Abstract

http://ssrn.com/abstract=2087727
 
 

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Civil Rights and Systemic Wrongs: The Future of Employment Discrimination Class Actions


Melissa Hart


University of Colorado Law School

2011

Berkeley Journal of Employment and Labor Law, Vol. 32, p. 457, 2011
U of Colorado Law Legal Studies Research Paper No. 12-11

Abstract:     
Systemic employment discrimination is a structural, social harm whose victims include not only those who can be specifically identified, but also many who cannot. Pattern and practice claims in employment litigation are an essential tool for challenging this structural harm. Unfortunately, the Supreme Court’s decision in Wal-Mart v. Dukes brushes aside the systemic nature of the plaintiffs’ claims, making both theoretical and doctrinal mistakes in its application of the procedural and substantive law applicable in employment discrimination class action litigation. The most troubling part of the Court’s opinion — its rejection of statistical modeling for remedial determinations — has received little attention. This article critiques the Court’s novel and careless interpretation of Title VII and explains the threat the opinion poses to the continued viability of pattern and practice claims.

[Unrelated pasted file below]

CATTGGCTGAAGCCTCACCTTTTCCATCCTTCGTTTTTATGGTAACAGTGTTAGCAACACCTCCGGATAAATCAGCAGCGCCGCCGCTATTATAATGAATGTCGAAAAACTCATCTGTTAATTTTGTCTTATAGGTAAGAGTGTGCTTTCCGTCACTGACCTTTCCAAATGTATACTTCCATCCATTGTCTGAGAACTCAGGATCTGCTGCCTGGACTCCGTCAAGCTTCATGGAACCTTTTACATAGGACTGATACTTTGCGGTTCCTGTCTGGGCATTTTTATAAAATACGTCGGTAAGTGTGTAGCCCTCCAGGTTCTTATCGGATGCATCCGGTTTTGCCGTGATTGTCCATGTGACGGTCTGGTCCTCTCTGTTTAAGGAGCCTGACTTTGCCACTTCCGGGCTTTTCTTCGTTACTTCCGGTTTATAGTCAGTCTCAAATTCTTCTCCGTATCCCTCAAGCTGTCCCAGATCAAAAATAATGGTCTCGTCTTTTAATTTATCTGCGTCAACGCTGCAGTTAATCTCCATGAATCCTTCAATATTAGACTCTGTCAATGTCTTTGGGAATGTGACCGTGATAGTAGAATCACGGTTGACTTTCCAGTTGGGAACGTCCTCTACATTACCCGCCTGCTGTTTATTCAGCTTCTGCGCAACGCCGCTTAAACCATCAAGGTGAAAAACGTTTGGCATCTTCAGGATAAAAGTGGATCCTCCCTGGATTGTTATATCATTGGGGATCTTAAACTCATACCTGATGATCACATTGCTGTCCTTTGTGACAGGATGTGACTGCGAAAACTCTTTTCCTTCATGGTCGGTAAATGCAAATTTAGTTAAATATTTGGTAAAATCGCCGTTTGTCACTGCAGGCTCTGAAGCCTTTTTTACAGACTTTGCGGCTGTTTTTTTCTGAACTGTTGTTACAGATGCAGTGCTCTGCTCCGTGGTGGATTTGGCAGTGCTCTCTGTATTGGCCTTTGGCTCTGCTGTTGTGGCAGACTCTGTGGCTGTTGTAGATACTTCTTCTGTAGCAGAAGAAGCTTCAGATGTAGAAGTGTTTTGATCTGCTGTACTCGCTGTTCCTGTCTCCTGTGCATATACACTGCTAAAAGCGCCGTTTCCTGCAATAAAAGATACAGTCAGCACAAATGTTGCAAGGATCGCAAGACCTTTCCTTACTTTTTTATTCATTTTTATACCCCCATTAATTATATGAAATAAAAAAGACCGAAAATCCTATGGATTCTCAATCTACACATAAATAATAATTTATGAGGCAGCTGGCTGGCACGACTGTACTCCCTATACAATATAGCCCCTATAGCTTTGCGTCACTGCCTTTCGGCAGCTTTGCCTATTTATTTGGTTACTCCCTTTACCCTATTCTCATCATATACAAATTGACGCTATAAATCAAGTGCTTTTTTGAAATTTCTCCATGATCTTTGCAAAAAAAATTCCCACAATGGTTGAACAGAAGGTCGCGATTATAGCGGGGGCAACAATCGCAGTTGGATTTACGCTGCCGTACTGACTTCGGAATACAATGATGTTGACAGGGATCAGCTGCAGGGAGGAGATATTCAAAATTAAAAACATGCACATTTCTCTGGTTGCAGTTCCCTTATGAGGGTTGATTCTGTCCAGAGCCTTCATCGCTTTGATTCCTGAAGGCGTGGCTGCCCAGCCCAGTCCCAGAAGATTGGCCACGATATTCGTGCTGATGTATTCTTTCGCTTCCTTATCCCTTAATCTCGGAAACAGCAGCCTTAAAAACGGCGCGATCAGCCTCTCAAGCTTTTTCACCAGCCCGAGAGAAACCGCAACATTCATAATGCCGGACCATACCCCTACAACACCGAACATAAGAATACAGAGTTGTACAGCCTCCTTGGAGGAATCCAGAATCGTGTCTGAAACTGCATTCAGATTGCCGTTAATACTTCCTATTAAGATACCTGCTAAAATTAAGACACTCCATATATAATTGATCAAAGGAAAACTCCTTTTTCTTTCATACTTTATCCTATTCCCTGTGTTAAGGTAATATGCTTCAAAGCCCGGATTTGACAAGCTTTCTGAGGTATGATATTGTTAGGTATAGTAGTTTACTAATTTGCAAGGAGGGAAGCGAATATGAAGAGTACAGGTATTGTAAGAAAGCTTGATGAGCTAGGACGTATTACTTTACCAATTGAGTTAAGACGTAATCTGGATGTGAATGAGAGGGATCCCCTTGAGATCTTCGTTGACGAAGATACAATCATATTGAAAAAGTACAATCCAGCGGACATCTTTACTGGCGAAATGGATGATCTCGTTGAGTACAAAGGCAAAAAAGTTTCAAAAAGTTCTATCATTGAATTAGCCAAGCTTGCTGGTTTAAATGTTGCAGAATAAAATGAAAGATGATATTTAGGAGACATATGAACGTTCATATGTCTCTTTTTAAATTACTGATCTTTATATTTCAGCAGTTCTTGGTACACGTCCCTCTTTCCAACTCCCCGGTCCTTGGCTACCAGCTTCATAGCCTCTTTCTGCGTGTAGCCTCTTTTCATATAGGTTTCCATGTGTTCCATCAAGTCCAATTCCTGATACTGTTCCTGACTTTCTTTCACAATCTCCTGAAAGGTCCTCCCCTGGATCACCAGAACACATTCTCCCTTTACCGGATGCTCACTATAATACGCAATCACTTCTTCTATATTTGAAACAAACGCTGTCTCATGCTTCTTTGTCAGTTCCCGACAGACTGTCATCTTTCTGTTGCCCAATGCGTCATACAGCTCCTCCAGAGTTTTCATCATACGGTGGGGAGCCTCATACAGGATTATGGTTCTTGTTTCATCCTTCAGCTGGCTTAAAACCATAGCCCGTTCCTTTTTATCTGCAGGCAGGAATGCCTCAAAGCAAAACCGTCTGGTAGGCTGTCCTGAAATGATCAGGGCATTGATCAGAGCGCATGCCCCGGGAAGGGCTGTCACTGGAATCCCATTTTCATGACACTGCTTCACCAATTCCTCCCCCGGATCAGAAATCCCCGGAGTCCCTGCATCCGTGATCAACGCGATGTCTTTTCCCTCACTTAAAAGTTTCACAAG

Number of Pages in PDF File: 23

Keywords: Employment discrimination, class actions, Walmart, systemic discrimination, procedure, pattern and practice claims, rules enabling act

JEL Classification: J71, J78, J70, K40, K41

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Date posted: June 19, 2012  

Suggested Citation

Hart, Melissa, Civil Rights and Systemic Wrongs: The Future of Employment Discrimination Class Actions (2011). Berkeley Journal of Employment and Labor Law, Vol. 32, p. 457, 2011; U of Colorado Law Legal Studies Research Paper No. 12-11. Available at SSRN: http://ssrn.com/abstract=2087727

Contact Information

Melissa Hart (Contact Author)
University of Colorado Law School ( email )
401 UCB
Boulder, CO 80309
United States
303-735-6344 (Phone)
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